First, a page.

Academic journal article Indian Foreign Affairs Journal

Arctic Governance Issues: India Should Take a Lead Role

Academic journal article Indian Foreign Affairs Journal

Arctic Governance Issues: India Should Take a Lead Role

Article excerpt

The Arctic Ocean is melting, new routes will open up for international navigation, large resources - especially oil and gas lying underneath the frozen ice, will also become more accessible and exploitable. This raises the strategic, economic and security implications of the region.

The climate in the Arctic has strong affects on the global climate. Melting of glaciers impacts global warming and affects other parts of the world. The melting of permafrost could lead to release of methane into the atmosphere, which could raise global temperatures considerably. Non-Arctic states are concerned about global warming and are demanding active participation and a role in matters relating to climate change policymaking.

Additionally, certain recent events in the Arctic have spurred renewed interest in the region. In August 2007, the Russian Federation dispatched a nuclear-powered icebreaker and two submarines to plant a rustproof Russian flag made of titanium on the seabed at about 4000m depth at the North Pole to articulate its claims to the Arctic. Days later, Russian bombers flew over the Arctic Ocean. The Canadian Prime Minister immediately announced funding for new Arctic naval patrol vessels, a new deepwater port and a cold-weather-training centre along the North-West Passage. A former Defence Minister of Canada made a helicopter landing on Hans Island, a 2 sq km uninhabited rock claimed by Denmark and Canada.

Western diplomatic and academic circles see in these events increased tension in the region. They have called for urgent action to address the issues involved and formulate action plans to avoid any escalation.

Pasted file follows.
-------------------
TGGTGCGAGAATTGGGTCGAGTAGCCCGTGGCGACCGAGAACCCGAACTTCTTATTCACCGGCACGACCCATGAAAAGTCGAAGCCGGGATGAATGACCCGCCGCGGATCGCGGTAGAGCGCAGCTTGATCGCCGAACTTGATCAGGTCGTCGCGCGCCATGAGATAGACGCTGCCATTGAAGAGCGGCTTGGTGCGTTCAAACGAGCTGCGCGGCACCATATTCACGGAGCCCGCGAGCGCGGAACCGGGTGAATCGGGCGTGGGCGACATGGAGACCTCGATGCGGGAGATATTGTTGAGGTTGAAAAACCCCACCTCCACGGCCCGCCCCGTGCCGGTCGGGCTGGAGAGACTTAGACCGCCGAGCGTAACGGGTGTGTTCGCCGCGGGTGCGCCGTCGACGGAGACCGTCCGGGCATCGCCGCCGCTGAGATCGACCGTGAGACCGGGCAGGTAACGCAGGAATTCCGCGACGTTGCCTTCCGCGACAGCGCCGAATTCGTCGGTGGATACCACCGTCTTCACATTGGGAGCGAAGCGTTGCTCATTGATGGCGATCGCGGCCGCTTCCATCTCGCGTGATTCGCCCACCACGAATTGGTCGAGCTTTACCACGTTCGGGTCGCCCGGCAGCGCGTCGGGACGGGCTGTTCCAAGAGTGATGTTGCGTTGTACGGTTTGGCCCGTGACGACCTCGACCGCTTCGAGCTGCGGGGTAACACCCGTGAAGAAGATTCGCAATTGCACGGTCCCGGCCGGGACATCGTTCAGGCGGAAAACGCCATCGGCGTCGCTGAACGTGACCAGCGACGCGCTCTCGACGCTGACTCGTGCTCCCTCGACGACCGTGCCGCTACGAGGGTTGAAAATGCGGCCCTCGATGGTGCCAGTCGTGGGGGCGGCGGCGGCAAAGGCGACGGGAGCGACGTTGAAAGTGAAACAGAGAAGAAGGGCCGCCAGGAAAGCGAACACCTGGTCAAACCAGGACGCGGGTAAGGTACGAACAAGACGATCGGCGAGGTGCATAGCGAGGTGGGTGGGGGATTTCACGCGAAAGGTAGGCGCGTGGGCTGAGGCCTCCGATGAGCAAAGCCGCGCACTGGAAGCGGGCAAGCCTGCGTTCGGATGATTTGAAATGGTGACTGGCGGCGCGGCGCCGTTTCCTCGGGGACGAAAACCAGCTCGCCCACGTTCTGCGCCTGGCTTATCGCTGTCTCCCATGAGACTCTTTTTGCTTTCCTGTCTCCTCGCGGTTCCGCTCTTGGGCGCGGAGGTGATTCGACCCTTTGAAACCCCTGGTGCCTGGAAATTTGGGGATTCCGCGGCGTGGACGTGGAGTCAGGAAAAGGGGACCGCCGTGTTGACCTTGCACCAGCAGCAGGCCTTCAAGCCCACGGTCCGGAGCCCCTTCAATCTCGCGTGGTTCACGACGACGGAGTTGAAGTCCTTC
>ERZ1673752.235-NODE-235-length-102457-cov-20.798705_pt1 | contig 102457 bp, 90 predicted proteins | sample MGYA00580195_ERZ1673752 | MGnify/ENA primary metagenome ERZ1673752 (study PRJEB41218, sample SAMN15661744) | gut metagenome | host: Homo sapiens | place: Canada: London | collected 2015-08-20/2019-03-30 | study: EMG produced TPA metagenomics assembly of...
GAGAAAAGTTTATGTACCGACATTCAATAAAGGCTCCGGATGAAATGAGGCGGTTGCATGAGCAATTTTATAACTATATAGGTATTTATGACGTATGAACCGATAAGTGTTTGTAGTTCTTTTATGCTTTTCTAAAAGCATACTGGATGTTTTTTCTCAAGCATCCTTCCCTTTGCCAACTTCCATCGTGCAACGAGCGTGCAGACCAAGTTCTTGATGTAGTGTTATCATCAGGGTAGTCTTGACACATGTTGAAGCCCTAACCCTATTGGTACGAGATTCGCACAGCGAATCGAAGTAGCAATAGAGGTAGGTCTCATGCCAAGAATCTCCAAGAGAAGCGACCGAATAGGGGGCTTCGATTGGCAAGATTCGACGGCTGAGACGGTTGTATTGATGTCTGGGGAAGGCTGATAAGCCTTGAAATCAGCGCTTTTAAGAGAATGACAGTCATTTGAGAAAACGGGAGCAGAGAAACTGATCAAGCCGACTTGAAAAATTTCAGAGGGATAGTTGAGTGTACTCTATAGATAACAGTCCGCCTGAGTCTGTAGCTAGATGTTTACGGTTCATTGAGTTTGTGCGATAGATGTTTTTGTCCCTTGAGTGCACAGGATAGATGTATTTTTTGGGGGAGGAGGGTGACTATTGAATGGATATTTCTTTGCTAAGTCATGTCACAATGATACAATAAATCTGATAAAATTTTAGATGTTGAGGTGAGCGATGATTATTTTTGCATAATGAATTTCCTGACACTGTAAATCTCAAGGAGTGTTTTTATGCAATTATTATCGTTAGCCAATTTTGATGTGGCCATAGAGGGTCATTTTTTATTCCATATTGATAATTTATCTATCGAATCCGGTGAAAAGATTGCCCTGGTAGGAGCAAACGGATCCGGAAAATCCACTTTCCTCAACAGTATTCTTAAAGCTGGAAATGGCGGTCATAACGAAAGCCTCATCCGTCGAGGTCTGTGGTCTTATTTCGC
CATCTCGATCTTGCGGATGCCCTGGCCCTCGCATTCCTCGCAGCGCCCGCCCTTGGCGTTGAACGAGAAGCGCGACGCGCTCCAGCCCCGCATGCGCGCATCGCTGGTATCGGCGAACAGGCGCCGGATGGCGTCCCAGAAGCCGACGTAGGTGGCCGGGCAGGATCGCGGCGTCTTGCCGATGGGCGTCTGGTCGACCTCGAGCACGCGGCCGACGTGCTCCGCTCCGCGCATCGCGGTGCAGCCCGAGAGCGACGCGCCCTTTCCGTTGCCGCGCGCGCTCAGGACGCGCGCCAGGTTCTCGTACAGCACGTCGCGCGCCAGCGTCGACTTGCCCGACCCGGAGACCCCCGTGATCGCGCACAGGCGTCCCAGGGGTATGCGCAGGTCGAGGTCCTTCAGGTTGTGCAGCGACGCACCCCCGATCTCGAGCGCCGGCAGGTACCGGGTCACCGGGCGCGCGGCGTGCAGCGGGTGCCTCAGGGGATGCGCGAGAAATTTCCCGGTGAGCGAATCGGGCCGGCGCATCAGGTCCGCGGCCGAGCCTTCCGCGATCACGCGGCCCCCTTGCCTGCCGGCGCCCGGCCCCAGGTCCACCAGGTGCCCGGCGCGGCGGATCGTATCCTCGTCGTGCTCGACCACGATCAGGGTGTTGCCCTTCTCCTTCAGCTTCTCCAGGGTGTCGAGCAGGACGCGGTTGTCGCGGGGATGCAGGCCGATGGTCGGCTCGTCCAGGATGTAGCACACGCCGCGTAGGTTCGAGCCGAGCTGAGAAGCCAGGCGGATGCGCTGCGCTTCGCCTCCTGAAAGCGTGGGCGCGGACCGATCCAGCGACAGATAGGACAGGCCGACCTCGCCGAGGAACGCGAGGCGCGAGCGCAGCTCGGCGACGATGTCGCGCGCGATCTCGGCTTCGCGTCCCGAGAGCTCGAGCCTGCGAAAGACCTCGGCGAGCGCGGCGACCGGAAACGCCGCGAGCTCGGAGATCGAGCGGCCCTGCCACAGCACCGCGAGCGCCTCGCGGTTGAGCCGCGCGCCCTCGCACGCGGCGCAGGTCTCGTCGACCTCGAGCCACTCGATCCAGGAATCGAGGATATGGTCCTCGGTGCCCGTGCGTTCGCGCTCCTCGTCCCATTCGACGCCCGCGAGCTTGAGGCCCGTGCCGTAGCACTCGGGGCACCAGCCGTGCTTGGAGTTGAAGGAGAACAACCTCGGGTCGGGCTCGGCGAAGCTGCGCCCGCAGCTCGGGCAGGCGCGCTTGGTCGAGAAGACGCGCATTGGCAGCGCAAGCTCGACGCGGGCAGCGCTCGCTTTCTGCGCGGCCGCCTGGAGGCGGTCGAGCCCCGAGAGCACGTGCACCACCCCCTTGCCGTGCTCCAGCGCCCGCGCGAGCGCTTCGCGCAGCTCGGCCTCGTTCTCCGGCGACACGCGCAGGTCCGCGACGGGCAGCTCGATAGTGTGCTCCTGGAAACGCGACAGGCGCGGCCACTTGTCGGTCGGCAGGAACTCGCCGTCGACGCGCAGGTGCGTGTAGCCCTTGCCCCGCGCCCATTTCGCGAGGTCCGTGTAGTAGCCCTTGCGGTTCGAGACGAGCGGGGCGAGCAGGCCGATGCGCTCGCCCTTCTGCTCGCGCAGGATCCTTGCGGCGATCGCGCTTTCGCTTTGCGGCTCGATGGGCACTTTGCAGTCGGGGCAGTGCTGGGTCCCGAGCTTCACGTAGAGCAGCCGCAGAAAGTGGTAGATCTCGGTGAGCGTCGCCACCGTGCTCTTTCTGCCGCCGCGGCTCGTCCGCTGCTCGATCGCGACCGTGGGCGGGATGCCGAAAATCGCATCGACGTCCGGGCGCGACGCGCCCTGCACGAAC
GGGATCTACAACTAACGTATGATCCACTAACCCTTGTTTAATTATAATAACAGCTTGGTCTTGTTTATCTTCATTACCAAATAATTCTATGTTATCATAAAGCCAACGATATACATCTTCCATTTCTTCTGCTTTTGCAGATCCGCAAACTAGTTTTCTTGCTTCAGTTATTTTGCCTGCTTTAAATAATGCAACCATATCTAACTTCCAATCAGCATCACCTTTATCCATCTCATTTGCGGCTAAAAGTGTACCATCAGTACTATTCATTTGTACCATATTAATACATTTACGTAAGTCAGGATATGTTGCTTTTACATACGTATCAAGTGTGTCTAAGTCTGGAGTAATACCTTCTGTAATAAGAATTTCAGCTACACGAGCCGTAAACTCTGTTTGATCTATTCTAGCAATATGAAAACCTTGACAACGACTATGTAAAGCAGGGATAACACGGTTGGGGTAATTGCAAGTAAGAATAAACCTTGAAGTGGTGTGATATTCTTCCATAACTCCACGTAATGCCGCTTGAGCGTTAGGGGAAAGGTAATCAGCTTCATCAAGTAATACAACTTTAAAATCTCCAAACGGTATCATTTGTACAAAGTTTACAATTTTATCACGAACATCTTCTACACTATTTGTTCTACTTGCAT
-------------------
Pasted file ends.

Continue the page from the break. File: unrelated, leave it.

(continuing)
The Arctic region comprises eight states, namely Canada, Denmark, Finland, Iceland, Norway, Russia, Sweden and the United States. Five of these border the Arctic Ocean - Canada, Denmark (Greenland), Norway, Russia and the United States. In the debate over the Arctic, two issues are brought out sharply: navigation in new shipping routes and exploitation of the vast oil and gas resources. The definition of the Arctic is revisited such as by the distribution of permafrost, the Arctic Circle, the 10°C isotherm, the tree-line and /or the salinity boundary in the sea. These are purely geographical or climatic definitions and have no legal bearing. Territorial disputes are highlighted: the United States and Russia have not agreed on a border in the Bering Strait; the United States (Alaska) and Canada (Yukon) disagree on the boundaries in the Beaufort Sea; Canada and Denmark (Greenland) have a dispute over Hans Island and over delimitation in the strait between Greenland and Ellesmere Island and over fishing rights and control over the North-West Passage; in April 2010, Norway and Russia reached an agreement on their mutual borders in the Barents Sea and the Arctic Ocean after decades of negotiation.

It is inconceivable that these states will engage in conflicts. More likely, they will engage in closer coordination and cooperation for managing the emerging navigational routes as well as the Arctic resources. In practice, for example, in the North-West Passage, Canada conveniently ignores the passage of US submarines, which may have to notify, surface and show the flag, were Canada to insist on its claim as internal waters. Melting of the Arctic is indeed seen as a huge economic boon. While not much is truly known about what lies underneath the Arctic Ocean and what is exploitable, a lot is anticipated. The melting of ice is likely to create abundance of resources. The fundamental issue is economic: who should control the activities in the region and who should benefit from what. The sporadic hue and cry and political demonstrations carry the hidden message: leave the Arctic Ocean for the Arctic countries to manage.

This brings us to the central question: Is there an existing legal regime that governs the Arctic? The 1982 United Nations Convention on the Law of the Sea was opened for signature on 10 December 1982 in Montego Bay (Jamaica). …

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